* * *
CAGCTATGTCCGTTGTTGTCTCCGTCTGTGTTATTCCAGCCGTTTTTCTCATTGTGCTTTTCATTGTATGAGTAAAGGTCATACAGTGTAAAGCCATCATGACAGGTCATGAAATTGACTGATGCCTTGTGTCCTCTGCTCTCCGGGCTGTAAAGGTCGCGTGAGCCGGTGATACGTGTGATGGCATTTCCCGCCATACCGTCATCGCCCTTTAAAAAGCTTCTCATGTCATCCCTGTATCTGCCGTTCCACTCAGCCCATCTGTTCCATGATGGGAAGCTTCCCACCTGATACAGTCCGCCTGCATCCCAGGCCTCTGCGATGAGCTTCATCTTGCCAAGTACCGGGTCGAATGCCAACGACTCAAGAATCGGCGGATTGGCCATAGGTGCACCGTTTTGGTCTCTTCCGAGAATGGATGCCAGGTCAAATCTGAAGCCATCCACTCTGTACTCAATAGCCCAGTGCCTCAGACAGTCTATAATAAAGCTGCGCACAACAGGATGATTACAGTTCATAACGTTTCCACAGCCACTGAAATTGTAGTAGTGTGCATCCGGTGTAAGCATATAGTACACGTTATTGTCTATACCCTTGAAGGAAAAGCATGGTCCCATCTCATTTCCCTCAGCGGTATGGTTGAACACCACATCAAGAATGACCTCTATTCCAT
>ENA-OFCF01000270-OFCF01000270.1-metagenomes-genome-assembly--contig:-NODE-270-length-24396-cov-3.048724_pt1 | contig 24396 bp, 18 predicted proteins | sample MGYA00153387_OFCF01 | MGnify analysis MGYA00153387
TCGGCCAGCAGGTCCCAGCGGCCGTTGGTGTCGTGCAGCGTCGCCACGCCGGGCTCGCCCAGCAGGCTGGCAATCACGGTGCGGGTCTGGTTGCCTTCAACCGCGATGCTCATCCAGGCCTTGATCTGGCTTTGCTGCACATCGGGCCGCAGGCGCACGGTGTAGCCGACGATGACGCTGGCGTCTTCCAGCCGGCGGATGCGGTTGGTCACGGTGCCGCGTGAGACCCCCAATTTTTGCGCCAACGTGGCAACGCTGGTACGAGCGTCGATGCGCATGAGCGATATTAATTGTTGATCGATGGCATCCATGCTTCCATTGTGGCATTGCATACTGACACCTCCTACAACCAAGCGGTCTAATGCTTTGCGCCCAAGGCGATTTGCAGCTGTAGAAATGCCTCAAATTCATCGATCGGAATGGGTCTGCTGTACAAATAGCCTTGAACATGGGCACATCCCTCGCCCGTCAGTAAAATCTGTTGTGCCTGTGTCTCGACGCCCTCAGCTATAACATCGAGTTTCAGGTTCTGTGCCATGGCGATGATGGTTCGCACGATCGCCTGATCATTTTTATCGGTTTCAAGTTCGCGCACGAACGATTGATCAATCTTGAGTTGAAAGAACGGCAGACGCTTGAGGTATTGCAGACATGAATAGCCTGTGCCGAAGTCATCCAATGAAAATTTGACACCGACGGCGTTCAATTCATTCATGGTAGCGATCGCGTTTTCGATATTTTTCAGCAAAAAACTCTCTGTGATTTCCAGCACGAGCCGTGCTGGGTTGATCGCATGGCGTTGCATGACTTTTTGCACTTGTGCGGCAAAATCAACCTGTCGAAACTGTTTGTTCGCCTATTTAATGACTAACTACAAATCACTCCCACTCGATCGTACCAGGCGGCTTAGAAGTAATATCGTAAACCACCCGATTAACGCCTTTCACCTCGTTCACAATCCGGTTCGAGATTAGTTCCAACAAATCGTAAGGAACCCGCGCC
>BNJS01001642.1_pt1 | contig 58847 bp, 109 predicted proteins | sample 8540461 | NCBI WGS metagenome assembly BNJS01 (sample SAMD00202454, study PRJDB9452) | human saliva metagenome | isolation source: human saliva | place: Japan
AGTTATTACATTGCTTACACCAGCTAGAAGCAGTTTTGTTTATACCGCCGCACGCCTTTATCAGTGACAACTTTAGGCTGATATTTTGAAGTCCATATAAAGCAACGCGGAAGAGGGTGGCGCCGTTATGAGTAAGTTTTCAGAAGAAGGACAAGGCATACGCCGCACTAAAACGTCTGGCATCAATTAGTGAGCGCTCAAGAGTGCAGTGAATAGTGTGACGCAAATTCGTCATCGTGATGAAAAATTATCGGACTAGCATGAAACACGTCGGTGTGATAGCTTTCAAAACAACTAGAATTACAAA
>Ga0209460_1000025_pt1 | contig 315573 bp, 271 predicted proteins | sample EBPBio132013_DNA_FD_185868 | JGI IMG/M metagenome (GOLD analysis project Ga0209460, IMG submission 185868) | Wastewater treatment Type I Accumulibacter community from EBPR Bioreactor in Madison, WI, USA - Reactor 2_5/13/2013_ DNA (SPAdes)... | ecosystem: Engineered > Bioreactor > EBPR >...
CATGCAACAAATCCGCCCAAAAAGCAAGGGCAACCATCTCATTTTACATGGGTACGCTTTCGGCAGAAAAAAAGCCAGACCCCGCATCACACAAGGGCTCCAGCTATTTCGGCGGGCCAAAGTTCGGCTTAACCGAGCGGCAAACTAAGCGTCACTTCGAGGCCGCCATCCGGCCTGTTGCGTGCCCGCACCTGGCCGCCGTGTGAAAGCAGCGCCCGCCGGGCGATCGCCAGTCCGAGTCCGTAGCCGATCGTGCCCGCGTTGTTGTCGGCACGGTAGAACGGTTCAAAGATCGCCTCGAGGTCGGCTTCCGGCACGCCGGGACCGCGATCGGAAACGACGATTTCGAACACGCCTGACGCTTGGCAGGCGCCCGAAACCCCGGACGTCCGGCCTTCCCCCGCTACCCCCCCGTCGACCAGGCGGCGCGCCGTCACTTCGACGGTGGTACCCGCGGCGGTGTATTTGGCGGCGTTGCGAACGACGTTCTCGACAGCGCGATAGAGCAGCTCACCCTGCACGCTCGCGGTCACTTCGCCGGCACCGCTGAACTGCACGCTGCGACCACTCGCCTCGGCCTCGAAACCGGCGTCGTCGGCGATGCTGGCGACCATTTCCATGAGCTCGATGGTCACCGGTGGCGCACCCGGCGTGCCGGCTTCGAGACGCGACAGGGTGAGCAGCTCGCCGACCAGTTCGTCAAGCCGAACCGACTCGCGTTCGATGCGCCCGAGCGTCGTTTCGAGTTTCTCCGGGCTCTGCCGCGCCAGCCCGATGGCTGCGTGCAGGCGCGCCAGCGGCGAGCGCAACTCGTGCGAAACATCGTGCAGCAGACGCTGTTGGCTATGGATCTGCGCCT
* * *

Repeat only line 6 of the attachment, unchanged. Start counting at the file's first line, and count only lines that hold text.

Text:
>Ga0209460_1000025_pt1 | contig 315573 bp, 271 predicted proteins | sample EBPBio132013_DNA_FD_185868 | JGI IMG/M metagenome (GOLD analysis project Ga0209460, IMG submission 185868) | Wastewater treatment Type I Accumulibacter community from EBPR Bioreactor in Madison, WI, USA - Reactor 2_5/13/2013_ DNA (SPAdes)... | ecosystem: Engineered > Bioreactor > EBPR >...